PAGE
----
#JAMAClinicalUpdate: Change in the Incidence of Stillbirth a
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High rates of preterm birth and cesarean delivery have been reported in women with severe acute respiratory syndrome coronavirus 2 (SARS-CoV-2) infection. However, studies have inadequate power to assess uncommon outcomes like stillbirth. The UK Obstetric Surveillance System reported 3 stillbirths among 247 completed pregnancies in women with confirmed coronavirus disease 2019 (COVID-19) vs the national rate. Researchers assessed the change in stillbirth and preterm delivery rates during the pandemic.

They compared pregnancy outcomes at St George’s University Hospital, London. Outcomes included stillbirth, preterm birth, cesarean delivery, and neonatal unit admission. Group comparisons were made using Mann-Whitney and Fisher exact tests. There were 1681 births (1631 singleton, 22 twin, and 2 triplet pregnancies) in the pre-pandemic period and 1718 births (1666 singleton and 26 twin pregnancies) in the pandemic period. There were fewer nulliparous women in the pandemic period than in the pre-pandemic period and fewer women with hypertension in the pandemic period than the pre-pandemic period, and there were no significant differences in other maternal characteristics.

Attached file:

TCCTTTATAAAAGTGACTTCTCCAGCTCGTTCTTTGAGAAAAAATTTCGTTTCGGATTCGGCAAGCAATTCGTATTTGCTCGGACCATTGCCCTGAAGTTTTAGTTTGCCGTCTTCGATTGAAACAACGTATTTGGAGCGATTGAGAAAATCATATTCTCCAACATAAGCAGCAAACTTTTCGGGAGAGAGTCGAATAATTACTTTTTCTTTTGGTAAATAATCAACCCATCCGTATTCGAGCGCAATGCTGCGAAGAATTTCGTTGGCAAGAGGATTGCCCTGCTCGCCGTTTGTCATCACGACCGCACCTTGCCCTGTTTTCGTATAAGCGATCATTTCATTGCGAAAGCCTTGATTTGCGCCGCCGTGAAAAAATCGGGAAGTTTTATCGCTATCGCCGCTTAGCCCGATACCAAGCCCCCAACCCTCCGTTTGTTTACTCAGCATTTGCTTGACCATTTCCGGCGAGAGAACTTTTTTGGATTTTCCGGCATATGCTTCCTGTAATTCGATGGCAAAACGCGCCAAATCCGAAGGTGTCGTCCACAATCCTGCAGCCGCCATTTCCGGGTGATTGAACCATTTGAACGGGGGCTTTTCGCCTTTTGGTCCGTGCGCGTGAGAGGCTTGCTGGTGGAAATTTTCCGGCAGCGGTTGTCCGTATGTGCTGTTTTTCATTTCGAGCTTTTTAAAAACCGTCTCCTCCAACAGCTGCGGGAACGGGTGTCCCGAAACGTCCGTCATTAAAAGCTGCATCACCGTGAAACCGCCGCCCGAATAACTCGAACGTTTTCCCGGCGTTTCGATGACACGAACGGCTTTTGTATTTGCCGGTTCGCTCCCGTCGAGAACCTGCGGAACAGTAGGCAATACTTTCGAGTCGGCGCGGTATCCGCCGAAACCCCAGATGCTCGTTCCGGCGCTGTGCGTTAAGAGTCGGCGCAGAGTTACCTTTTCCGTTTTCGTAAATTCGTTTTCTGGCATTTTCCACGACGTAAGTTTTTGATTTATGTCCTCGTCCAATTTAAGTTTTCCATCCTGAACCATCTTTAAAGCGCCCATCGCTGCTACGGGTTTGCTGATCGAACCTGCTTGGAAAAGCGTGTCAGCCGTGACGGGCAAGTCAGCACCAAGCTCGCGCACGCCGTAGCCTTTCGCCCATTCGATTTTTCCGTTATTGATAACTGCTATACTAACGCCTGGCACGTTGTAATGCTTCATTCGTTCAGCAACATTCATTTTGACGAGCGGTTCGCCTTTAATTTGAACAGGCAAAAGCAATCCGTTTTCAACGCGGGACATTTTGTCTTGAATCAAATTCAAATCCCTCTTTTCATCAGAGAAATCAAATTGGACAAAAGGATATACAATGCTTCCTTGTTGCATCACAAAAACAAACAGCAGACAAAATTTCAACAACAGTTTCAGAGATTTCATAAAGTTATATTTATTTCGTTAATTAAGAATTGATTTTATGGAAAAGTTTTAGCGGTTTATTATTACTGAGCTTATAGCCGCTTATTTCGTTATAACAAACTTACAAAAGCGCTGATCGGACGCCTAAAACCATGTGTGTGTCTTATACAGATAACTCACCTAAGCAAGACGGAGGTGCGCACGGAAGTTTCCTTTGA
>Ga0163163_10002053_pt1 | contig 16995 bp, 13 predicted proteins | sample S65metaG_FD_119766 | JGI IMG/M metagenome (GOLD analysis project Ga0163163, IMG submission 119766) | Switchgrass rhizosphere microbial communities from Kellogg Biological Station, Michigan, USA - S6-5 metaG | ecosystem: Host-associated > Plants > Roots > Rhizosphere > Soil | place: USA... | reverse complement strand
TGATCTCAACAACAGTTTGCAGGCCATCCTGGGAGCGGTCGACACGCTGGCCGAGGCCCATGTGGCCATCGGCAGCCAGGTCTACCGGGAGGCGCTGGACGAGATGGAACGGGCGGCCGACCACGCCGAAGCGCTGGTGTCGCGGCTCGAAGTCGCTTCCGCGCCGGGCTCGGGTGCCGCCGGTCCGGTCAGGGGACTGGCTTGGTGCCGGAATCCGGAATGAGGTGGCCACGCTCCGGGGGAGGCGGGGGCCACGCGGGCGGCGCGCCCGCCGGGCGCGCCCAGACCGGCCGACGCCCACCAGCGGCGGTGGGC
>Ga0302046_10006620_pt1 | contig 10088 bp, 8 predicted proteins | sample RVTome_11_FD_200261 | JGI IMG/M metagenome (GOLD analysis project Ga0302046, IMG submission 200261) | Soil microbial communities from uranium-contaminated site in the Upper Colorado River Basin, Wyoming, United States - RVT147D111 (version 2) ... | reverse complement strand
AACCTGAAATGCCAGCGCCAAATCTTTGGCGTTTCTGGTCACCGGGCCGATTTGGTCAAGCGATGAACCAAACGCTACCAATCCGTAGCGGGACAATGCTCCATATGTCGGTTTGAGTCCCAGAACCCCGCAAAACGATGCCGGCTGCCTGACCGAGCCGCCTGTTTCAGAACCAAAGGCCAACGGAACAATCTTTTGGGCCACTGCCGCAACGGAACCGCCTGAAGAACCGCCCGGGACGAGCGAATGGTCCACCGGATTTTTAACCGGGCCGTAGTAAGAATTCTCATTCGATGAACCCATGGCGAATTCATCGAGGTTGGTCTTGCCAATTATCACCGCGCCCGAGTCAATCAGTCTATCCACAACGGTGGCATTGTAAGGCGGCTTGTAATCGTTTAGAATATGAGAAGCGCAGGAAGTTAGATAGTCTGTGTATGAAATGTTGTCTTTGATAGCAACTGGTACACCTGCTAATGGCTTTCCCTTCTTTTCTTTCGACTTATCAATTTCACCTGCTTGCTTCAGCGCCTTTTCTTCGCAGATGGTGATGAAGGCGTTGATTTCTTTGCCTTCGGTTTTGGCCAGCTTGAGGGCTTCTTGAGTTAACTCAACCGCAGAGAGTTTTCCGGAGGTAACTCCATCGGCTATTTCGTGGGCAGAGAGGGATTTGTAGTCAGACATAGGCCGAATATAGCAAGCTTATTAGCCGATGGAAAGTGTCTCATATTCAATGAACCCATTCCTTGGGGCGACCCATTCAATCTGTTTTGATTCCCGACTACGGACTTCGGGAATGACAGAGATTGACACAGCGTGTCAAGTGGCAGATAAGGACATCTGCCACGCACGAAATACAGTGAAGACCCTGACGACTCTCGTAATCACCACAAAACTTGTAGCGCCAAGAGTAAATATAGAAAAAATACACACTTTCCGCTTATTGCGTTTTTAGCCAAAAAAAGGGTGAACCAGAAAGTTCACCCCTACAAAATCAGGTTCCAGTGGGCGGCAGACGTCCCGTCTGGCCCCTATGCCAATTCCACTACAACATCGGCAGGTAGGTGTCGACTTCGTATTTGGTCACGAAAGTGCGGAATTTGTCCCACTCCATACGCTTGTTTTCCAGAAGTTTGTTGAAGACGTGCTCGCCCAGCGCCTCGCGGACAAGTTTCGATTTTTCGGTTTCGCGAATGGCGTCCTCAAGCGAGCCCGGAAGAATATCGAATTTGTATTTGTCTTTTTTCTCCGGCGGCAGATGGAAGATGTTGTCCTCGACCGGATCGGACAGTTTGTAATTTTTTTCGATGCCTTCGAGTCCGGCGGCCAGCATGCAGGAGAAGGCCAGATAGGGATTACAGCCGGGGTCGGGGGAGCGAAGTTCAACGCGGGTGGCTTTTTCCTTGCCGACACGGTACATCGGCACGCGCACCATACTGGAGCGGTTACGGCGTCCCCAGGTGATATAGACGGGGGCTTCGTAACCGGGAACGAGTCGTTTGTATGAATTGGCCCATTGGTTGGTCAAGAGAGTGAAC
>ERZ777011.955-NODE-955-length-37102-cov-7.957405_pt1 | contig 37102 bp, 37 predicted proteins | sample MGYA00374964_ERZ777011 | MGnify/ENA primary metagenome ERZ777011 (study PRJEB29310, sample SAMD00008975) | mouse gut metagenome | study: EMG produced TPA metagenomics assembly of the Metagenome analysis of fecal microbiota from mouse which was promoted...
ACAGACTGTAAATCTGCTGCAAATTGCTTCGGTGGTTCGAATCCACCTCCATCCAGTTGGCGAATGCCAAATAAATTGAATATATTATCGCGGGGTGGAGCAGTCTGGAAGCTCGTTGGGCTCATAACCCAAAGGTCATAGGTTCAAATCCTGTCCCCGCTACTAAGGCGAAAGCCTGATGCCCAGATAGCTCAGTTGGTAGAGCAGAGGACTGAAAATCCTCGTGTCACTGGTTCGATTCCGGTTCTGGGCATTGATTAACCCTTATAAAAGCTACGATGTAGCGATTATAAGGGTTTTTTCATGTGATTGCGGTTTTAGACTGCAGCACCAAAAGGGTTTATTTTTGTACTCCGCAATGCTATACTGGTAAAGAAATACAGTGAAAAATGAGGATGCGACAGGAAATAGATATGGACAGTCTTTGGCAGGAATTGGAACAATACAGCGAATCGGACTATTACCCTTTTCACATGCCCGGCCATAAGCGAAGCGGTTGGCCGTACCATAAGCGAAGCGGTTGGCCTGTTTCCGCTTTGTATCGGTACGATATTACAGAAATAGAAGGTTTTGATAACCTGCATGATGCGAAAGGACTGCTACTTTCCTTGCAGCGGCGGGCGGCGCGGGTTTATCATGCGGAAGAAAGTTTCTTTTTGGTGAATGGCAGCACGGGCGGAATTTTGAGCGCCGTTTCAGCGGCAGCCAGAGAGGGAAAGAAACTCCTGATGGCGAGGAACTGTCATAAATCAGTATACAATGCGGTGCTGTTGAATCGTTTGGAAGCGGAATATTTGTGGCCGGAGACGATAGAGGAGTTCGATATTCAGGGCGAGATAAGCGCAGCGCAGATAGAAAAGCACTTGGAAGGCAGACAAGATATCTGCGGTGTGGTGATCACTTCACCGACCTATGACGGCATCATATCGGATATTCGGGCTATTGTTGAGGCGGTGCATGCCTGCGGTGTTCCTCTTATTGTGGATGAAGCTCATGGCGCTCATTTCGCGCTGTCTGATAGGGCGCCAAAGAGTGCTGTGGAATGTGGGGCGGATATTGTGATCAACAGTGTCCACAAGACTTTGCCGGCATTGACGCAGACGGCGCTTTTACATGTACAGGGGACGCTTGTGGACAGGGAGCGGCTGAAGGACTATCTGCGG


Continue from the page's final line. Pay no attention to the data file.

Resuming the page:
The incidence of stillbirth was significantly higher during the pandemic period; none associated with COVID-19 than during the pre-pandemic period, and the incidence of stillbirth was significantly higher when late terminations for fetal abnormality were excluded during the pandemic period. There were no significant differences over time in births before 37 weeks’ gestation, births after 34 weeks’ gestation, neonatal unit admission, or cesarean delivery.

This study demonstrates an increase in the stillbirth rate during the pandemic. A direct consequence of SARS-CoV-2 infection is possible. Although none of the stillbirths in the pandemic period were among women with COVID-19, surveillance studies in pregnant women reported that as much as 90% of SARS-CoV-2–positive cases were asymptomatic.

Source: https://jamanetwork.com/journals/jama/fullarticle/2768389
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